Additionally, if the container is being used to pour items out, the funnel can be used as a pouring mechanism so as to minimize splatter. For example, if paint were to be poured into a one gallon container, the funnel could then be used to help pour the paint out of the container without splashing etc. This may be facilitated by having the funnel include a one or more corners such as is shown at FIGS. 5 and 6.

FIG. 5 shows a top view of a funnel 92 which is substantially the same as the funnel shown and discussed in FIG. 4. The one difference is that rather than having a wall which defines a circular opening at the first, upper end of the funnel 92, the wall has been modified to provide a corner 94. The corner 94 facilitates porting of liquids and small granules into another container.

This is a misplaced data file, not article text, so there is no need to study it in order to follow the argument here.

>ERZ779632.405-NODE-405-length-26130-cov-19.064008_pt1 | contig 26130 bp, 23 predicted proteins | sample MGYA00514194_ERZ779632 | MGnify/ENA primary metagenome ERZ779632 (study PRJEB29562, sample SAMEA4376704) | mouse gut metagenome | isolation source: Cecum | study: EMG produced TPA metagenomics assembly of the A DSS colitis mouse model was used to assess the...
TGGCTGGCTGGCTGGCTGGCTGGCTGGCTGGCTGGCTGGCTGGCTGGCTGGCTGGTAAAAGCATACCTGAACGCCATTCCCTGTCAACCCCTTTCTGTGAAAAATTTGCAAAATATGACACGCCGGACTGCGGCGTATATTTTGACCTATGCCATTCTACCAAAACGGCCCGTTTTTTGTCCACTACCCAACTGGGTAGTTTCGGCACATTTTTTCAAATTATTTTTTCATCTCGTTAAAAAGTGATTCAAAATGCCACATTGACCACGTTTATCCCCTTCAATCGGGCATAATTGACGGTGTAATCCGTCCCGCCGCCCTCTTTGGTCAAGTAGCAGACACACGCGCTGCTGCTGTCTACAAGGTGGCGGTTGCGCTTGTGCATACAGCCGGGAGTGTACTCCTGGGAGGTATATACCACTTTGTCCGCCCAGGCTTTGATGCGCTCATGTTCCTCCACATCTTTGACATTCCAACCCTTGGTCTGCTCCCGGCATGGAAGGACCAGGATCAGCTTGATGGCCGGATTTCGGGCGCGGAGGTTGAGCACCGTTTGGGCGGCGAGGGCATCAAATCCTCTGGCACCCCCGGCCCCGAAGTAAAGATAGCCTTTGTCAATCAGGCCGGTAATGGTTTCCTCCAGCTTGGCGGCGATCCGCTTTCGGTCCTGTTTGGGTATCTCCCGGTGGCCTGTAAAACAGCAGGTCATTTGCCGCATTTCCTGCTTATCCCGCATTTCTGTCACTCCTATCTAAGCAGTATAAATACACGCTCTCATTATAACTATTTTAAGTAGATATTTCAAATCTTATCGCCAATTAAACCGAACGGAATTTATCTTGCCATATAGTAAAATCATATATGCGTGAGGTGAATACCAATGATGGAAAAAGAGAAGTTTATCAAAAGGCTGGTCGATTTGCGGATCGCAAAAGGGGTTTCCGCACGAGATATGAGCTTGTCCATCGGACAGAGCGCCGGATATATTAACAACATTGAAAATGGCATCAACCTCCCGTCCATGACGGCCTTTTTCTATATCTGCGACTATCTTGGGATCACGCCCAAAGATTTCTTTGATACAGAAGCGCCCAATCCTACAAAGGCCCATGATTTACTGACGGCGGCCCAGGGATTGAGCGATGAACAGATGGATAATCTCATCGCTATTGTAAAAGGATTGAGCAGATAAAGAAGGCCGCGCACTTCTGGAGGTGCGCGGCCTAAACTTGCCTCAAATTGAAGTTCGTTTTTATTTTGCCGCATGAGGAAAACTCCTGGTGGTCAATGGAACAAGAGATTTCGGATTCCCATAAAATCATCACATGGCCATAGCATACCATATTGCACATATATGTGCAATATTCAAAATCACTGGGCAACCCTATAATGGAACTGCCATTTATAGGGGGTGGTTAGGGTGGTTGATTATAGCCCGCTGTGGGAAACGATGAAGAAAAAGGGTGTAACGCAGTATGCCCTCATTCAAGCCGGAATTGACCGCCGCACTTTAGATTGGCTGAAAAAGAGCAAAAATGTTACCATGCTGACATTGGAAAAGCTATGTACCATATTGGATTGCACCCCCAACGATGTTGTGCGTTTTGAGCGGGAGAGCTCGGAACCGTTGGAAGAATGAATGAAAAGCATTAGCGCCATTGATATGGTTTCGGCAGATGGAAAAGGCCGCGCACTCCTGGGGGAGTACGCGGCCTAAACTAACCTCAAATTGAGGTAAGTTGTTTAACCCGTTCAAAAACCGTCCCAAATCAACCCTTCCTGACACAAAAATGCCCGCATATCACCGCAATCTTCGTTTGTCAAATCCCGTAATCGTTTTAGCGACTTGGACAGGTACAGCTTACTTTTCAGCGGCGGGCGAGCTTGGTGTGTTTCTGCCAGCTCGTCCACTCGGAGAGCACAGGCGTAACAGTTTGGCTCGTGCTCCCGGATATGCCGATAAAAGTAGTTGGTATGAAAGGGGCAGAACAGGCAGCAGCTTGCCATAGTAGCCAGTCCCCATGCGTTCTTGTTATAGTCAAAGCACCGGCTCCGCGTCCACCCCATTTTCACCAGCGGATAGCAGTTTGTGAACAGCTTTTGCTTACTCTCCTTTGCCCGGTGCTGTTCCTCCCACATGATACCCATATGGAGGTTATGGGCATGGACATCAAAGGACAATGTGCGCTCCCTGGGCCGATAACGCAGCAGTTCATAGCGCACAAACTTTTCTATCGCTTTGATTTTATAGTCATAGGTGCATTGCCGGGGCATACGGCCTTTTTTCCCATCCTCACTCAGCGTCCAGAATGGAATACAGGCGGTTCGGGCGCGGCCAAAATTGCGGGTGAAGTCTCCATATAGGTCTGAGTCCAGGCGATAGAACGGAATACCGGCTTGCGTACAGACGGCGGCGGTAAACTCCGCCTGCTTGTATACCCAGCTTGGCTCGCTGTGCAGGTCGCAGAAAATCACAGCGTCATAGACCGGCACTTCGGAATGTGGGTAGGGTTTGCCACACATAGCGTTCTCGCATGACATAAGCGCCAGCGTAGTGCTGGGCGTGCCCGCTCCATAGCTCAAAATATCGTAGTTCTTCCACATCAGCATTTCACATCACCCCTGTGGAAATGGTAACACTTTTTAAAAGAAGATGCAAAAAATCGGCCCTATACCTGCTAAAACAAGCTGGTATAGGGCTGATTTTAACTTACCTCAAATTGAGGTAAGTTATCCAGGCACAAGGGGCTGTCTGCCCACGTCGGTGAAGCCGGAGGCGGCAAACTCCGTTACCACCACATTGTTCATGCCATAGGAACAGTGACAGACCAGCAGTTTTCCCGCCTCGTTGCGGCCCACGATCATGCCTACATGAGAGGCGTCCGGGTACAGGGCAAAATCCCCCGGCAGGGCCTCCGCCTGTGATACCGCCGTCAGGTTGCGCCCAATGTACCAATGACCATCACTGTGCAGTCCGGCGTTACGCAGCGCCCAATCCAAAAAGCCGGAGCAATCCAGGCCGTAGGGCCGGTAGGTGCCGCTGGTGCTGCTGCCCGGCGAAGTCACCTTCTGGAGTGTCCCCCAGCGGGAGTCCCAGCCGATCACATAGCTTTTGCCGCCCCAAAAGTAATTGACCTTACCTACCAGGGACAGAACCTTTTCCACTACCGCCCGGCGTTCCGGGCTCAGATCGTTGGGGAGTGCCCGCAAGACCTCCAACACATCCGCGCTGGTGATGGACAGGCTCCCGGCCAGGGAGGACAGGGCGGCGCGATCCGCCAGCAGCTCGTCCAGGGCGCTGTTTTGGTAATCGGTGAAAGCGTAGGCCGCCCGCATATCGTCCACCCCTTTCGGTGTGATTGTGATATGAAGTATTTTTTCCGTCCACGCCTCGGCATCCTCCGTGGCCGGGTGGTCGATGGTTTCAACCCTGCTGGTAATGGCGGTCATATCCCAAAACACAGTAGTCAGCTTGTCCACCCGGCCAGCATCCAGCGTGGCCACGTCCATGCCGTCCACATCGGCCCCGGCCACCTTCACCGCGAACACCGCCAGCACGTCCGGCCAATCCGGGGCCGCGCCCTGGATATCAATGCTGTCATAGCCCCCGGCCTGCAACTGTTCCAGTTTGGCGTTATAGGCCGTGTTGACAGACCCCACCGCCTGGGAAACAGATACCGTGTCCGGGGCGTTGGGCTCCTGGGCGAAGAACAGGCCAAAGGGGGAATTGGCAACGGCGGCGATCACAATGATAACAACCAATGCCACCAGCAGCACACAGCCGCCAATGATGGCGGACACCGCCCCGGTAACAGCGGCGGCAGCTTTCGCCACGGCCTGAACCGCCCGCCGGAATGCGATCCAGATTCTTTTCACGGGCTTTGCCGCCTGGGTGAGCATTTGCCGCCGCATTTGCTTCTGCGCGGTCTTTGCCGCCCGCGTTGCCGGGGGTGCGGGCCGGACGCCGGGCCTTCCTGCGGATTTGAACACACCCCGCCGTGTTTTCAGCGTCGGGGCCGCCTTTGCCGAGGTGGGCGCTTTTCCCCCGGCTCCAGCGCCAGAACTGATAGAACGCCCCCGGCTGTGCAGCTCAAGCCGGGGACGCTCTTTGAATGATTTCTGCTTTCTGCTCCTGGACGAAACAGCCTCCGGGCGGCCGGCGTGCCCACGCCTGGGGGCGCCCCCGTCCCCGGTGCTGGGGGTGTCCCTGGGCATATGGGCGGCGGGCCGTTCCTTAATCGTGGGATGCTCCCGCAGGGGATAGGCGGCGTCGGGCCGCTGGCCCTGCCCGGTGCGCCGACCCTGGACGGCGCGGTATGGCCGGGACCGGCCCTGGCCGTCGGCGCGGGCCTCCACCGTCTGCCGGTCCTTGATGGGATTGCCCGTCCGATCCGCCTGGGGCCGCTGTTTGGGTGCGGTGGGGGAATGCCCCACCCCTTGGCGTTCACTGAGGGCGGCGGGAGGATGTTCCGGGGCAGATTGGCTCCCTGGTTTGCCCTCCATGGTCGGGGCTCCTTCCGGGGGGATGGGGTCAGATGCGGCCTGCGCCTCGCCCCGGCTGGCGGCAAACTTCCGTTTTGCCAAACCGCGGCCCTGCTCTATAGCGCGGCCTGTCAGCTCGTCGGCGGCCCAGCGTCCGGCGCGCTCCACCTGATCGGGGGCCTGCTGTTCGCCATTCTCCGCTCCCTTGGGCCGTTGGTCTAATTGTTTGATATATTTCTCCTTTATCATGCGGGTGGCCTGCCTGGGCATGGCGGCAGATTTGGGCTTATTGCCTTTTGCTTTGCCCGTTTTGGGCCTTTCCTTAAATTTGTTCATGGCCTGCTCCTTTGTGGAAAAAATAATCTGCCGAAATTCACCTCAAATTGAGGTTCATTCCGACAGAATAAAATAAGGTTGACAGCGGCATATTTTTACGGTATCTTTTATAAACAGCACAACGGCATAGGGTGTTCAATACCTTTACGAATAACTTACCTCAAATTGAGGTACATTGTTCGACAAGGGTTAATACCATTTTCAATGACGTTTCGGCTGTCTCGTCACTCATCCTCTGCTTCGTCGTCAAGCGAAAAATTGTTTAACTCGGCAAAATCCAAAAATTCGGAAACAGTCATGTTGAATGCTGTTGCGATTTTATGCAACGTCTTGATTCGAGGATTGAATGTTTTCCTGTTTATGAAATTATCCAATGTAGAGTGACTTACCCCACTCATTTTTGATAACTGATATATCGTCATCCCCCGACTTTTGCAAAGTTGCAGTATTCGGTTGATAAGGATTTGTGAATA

Likewise, FIG. 6 shows a top view of another funnel 96 made in accordance with the principles of the present invention. Rather than providing a circular opening, the opening is generally square so as to provide a funnel which is substantially the shape of an inverted pyramid. (A triangular or other plygonic opening could be provided if desired). The corners facilitate pouring of a liquid or small granules from the container if such is needed.

Thus there is disclosed an improved funnel. It will be appreciated that numerous changes can be made to the present invention without departing from the scope or spirit of the disclosure. The appended claims are intended to cover such modifications.